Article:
Now there was an old codger who hung around town who wanted to move into Bill's shack.
The town council said, "No, it has got to come down, so the air can get into each crack"

There was an old fellow that we all called Dad, who lived bout a block down the street.
He said that he reckoned it wouldn't be bad if we gave the town council a treat.
So we found an old cash box all covered with rust, and a padlock that was equally old.
We swore we would fix up a treasure or bust, that was equal to Gunny-sack's gold.
Just where to hide it, now that was our goal, then Dad said with a gleam in his eye.
"There's a little false ceiling by the old stove pipe hole and that's where the treasure should lie."
And so that same evening, it was late and so still, old Dad and I went for a stroll.
Then I climbed up on the shack of old Gunny-sack Bill, and put the box  in the old stove pipe hole.

Well the way that man started to tear down that shack, you'd think he had St. Vitus dance.
Or else that a large swarm of bees, had crawled up and lodged in the seat of his pants.
I fully intended to be close around at the moment the treasure he'd find.
But he would quit work if I came onto the ground, his idea was different from mine.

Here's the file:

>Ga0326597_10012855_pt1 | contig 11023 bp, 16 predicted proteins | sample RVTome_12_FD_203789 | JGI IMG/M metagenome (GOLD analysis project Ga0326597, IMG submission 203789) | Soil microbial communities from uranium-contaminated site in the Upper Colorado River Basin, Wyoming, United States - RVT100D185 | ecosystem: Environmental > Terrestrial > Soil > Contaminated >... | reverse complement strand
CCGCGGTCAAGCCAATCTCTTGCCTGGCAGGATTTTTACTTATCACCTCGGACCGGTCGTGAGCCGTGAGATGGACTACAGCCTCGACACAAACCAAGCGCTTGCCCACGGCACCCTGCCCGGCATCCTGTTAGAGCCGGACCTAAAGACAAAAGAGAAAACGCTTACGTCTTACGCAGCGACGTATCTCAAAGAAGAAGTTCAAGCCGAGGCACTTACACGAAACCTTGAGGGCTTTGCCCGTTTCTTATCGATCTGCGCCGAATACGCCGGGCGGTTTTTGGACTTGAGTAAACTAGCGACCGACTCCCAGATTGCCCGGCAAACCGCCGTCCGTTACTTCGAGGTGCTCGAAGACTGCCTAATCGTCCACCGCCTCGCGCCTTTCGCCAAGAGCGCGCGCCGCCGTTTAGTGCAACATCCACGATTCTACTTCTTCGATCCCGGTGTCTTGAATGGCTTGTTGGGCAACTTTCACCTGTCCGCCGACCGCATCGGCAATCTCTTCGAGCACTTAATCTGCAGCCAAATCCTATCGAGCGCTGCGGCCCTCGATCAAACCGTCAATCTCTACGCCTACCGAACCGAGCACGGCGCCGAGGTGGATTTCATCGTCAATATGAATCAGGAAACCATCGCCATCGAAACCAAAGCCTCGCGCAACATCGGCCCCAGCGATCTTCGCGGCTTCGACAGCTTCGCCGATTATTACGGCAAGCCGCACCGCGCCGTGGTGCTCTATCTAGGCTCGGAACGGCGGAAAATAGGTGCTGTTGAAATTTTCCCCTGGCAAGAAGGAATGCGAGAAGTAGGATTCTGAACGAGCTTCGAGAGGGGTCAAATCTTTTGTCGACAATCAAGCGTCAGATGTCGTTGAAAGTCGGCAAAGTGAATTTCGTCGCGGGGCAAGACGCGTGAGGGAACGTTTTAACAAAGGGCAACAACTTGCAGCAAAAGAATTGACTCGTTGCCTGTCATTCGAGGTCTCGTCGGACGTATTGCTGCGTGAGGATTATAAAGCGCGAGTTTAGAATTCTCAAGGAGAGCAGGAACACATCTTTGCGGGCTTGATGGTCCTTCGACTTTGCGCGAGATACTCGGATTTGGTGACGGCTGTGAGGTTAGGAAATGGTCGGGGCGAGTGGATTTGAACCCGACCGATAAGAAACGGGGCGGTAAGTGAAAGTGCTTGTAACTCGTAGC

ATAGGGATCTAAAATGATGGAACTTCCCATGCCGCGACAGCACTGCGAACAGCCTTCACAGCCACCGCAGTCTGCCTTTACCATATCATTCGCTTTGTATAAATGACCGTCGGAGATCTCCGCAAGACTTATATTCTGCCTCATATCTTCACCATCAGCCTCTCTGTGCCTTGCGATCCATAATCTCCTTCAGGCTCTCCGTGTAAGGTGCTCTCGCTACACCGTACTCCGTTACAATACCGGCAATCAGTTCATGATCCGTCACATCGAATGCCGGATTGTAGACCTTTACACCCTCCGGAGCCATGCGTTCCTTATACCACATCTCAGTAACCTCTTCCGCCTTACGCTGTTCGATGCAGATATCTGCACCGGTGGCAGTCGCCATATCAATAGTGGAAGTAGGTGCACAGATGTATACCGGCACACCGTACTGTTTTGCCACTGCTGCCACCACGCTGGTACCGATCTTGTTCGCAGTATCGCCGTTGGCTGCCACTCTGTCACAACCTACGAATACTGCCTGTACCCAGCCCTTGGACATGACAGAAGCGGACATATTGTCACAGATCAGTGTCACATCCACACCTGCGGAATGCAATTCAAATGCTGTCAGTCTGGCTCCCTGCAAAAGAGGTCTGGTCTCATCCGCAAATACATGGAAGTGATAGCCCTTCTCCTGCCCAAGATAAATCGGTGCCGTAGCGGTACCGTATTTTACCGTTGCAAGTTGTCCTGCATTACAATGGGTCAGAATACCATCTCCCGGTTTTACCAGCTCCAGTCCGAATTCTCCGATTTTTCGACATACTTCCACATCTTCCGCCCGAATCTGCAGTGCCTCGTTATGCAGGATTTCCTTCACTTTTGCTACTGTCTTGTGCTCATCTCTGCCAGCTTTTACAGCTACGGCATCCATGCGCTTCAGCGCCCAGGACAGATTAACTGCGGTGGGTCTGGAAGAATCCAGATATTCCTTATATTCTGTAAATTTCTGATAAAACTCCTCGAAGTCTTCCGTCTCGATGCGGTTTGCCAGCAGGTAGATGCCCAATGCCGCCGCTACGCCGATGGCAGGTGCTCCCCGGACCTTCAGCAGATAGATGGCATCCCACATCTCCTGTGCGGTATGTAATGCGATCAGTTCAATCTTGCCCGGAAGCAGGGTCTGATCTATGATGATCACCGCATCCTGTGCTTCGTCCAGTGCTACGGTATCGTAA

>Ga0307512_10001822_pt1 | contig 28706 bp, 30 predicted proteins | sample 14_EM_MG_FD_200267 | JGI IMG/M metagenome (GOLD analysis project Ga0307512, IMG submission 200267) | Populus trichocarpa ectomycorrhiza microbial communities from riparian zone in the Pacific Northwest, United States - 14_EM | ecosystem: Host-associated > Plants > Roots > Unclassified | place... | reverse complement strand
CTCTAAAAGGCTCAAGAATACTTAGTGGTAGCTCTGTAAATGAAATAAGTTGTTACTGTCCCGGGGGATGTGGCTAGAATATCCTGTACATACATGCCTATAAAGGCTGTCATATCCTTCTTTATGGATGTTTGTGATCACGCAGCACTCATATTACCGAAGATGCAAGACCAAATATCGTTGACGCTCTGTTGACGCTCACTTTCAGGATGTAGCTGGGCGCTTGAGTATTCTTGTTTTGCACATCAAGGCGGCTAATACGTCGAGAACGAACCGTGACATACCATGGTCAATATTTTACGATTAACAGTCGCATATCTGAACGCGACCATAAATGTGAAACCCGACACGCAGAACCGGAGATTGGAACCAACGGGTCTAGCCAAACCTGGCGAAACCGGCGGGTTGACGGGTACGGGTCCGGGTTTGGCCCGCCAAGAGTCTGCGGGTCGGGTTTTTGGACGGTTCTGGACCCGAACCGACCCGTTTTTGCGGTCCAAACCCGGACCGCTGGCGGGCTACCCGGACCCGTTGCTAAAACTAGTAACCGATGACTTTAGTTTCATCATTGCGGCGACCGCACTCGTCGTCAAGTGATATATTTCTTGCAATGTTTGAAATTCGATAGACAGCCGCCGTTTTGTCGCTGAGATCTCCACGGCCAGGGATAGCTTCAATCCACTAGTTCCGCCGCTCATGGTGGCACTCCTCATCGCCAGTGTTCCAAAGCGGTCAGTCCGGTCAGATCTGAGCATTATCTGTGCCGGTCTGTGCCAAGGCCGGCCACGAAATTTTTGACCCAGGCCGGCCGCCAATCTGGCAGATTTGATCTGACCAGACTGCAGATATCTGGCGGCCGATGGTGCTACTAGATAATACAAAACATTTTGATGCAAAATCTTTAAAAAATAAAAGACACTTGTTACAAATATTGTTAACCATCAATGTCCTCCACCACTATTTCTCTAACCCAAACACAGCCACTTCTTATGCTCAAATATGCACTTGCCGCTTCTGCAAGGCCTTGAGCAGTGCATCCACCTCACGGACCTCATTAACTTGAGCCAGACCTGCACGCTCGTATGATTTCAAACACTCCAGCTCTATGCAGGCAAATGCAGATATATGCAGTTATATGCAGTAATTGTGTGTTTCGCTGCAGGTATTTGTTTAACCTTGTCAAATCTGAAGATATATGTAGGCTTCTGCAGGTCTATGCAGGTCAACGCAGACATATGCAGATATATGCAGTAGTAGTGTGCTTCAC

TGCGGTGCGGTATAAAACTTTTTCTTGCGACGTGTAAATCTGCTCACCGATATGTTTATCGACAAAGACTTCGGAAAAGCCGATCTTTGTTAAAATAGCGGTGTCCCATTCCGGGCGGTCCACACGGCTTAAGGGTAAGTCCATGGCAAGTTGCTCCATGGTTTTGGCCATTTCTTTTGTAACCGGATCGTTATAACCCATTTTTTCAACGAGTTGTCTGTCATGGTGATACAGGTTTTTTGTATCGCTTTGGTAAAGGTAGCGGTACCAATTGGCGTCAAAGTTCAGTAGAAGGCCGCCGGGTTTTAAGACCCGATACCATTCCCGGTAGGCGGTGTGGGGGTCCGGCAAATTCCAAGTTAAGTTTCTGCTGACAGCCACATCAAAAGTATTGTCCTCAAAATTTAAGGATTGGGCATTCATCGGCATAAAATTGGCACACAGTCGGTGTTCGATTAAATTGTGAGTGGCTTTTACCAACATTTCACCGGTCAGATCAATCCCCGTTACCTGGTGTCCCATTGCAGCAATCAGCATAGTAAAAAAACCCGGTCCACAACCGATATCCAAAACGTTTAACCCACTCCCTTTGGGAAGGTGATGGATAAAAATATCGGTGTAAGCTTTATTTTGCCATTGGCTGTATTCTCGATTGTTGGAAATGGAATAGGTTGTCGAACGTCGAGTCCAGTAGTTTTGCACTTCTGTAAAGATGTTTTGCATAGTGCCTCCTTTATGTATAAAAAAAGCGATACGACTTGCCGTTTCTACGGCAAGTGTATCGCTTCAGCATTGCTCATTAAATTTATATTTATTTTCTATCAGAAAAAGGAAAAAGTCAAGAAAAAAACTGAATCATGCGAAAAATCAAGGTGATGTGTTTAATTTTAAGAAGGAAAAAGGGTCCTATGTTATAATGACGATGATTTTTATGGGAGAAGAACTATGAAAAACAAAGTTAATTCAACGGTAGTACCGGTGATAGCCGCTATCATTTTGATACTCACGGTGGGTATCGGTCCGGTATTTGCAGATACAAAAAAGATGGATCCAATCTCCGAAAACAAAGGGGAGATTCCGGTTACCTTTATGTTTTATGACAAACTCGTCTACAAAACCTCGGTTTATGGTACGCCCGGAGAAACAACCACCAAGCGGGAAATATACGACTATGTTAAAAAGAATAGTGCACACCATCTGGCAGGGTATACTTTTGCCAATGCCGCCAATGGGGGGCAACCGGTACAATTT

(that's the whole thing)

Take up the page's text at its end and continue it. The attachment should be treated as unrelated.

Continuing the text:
I could spin you a yarn of what happened that day, but I won't, for it wouldn't be true.
The tale I have told you really happened that day, so I'll leave the conjecture to you.
Just what was in that old cash box you say, of which I have made such a stew?
Two nuts, from the railroad, packed in cloth and old hay, and a note that just said, "NUTS TO YOU"

William Robbins
This poem may not be reprinted or reposted without the author's written permission.


William Robbins' friend who sent this poem told us, " This is the first poem that William Robbins wrote.  It is based on a true story.  Bill had bought an old mill building in Minnesota that he was going to use as a repair garage.  Willis McGregory (Gunny-sack Bill) lived in an old shack near by that was owned by the City.  It was rumored that he had a fortune hidden in the shack.  When he passed on, the City hired an old codger to tear the shack down.  The codger used that effort to look for the hidden fortune.  William Robbins and another man they called 'Dad' decided to play a trick on the old codger and town council, so they planted a money box, and here is his tale.


About William Robbins:

William Robbins was born in Minnesota in the year 1910.  At the age of 2, his family moved to Canada.  Bill completed his 8th year of school and then was forced into the scarce labor market.  During the Great Depression, his movement was from "pillar to post." Discovering a talent for repairing automobiles, he became a "shade tree mechanic" repairing autos wherever the opportunity presented.  A jack-of-all-trades, he got his reading enjoyment from the poems of Robert W. Service, especially enjoying "The Cremation of Sam McGee."  His first poem was "Gunnysack Bill," written about a recluse living in a shack and thought by the townspeople to have hidden gold.  Bill has written over 180 poems.  He currently lives in University Place, Washington.  His modest saying about his talent is:

You needn't be smart to write a poem.
As any fool can see.
You wouldn't be able to read these words.
If you were more stupid than me.